Russian airlines continue winning back international traffic
In January this year Russian airlines continued to win back the international traffic that faded during the prolonged crisis caused by economic downturn and the exit of Transaero. The cumulative traffic served by Russian carriers on domestic routes increased 15.3% compared to January last year, to 4.054 million passengers, whereas international traffic surged 28.8% to 2.583 million passengers, reported Federal Air Transport Agency.
The January data continues the trend, which manifested itself in December 2016, when international traffic growth rate of 29.8% outpaced domestic traffic growth rate of 15.4%. Until then international traffic had been sliding or climbing marginally, whereas domestic traffic grew albeit slowly. It may be assumed that the current trend is a demonstration of the passengers’ reaction to the strengthening of the national currency and stabilization of the Russian economy.
Commenting on the actual state of the Russian commercial aviation, head of FATA Alexander Neradko recently said that the industry had overcome the crisis. However, his data at that time was slightly over optimistic. According to FATA’s new, more accurate statistics, Russian airlines served 6.637 million passengers, 20.2% more than in January 2016, not 23.6% as Neradko said.
Market leaders traditionally showed impressive results. Russia’s strongest player Aeroflot demonstrated a traffic increase of 14.8% to 2.303 million passengers. Its international segment is growing faster than domestic one, the airline said. S7 Group’s traffic grew 15.2% to 1.014 million passengers, with international and domestic segments climbing at the same rate. The group’s subsidiary Globus (holds 7th position on the Russian market by traffic) was accountable for the double-digit growth, having posted 70.2% traffic growth to 322,900 passengers. S7’s other subsidiary, S7 Airlines (Russia’s second largest airline) improved its results by just 0.1% to 691,100 passengers. These results reflect the group’s operational policy, which is based on flexible fleet management.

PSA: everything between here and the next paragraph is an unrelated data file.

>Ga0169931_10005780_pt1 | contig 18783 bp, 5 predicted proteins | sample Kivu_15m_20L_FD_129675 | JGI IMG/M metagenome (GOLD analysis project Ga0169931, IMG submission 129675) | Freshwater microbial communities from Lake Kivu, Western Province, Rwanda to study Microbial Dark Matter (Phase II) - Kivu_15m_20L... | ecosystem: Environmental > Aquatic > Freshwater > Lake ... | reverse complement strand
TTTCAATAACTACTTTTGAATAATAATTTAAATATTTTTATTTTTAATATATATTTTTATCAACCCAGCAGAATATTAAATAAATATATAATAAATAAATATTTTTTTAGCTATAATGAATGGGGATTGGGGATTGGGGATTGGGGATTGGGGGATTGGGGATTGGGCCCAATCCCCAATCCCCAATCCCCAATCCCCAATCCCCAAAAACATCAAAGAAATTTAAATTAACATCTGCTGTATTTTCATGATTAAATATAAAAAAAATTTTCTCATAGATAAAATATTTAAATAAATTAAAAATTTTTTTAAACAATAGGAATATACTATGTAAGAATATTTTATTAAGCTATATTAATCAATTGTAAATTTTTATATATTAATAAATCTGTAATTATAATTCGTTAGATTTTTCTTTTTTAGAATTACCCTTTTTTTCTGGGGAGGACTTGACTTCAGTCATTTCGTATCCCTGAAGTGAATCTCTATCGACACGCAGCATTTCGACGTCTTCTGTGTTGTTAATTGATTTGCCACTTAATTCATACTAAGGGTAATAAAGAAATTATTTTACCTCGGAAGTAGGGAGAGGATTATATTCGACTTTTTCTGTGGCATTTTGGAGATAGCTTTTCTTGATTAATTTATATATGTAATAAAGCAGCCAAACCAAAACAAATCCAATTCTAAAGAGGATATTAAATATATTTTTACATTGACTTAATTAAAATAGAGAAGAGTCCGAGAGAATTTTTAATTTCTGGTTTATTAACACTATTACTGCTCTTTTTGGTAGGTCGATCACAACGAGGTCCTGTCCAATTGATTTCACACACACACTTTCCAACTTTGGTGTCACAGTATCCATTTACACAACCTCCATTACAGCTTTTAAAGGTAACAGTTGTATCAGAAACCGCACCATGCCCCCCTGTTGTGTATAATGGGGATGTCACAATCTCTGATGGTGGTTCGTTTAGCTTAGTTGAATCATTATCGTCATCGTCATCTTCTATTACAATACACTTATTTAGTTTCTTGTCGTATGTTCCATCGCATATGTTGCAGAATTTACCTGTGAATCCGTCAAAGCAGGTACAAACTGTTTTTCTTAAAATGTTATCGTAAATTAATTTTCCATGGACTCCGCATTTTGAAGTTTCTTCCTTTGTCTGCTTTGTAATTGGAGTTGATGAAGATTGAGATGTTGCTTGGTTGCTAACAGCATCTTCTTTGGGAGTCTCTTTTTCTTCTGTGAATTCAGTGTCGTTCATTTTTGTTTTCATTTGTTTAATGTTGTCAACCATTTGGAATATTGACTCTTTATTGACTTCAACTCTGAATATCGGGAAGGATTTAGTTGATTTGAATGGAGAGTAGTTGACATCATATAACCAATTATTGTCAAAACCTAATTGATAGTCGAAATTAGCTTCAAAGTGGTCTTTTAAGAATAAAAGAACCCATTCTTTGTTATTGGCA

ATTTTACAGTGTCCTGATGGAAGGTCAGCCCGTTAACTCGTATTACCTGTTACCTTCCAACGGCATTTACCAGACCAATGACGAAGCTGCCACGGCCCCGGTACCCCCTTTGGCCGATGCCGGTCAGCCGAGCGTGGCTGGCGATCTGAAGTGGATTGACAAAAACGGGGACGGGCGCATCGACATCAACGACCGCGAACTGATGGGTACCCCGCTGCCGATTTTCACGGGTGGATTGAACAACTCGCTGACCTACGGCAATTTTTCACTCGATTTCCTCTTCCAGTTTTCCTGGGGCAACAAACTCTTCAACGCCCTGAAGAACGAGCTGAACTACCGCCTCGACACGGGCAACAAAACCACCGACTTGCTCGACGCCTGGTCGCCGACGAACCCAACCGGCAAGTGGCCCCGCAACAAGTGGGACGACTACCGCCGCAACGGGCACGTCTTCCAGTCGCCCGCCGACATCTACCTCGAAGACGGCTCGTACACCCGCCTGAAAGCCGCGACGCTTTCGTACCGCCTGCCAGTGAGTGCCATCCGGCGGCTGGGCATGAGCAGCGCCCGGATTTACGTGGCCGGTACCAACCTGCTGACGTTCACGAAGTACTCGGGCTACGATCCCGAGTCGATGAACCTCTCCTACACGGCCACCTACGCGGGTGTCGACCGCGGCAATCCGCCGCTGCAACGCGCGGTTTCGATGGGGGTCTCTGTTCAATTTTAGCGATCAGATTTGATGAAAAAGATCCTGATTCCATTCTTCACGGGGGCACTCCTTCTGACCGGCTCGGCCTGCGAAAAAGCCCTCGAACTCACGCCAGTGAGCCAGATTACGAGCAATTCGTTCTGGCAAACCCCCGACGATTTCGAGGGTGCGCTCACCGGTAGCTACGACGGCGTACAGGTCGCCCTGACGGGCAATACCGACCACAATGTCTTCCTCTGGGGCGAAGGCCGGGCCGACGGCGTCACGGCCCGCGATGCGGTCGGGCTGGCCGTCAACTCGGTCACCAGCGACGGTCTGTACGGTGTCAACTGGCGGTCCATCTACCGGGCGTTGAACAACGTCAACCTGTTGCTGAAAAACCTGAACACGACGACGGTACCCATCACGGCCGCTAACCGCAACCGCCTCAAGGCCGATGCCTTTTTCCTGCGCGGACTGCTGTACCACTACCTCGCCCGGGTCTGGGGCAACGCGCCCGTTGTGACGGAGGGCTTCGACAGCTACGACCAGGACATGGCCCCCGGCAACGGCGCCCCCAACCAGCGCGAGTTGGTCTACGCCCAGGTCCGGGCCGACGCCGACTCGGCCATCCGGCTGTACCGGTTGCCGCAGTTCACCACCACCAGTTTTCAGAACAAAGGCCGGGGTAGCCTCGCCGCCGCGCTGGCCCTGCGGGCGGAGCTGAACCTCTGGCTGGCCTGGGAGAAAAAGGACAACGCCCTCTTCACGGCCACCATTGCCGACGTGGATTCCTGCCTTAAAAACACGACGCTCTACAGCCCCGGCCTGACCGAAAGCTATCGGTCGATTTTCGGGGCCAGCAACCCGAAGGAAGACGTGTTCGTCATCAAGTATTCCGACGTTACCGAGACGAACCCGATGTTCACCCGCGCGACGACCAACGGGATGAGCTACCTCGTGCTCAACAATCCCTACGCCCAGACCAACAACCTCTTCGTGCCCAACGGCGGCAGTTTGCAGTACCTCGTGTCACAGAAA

Rossiya Airlines, Russia’s third largest carrier and subsidiary of Aeroflot Group, demonstrated 243.9% increase year-on-year, due to a merger with OrenAir and Donavia in April last year. Without the sister airlines factored in, the growth was a more credible 23.6%.
UTair, which holds fourth place in the list of the country’s largest carriers, posted 28.1% traffic growth to 482,900 passengers. The fifth largest carrier Ural Airlines’ traffic grew 35.1% to 473,700 passengers.
Finally, Aeroflot’s low-cost subsidiary Pobeda (6th largest in Russia) demonstrated a modest 4.4% increase (345,500 passengers) compared to the last year’s growth of 38.7%.
Some of the country’s smaller airlines showed higher growth rates than market leaders. Russia’s largest charter carrier Azur Air (8th position) saw its traffic increase 44.7% in January to 181,500 passengers, whereas at the end of 2016 its operational results deteriorated by 0.4%. Some other January results: NordWind (9th place) – up 105.9% to 149,800 passengers (down 32.9% in 2016), Yamal Airlines (12th place) – up 30.9% to 91,800 passengers (up 2.1% last year) and Royal Flight (13th position) – up 137.2% to 84,900 passengers (up 14.6% at the end of 2016).
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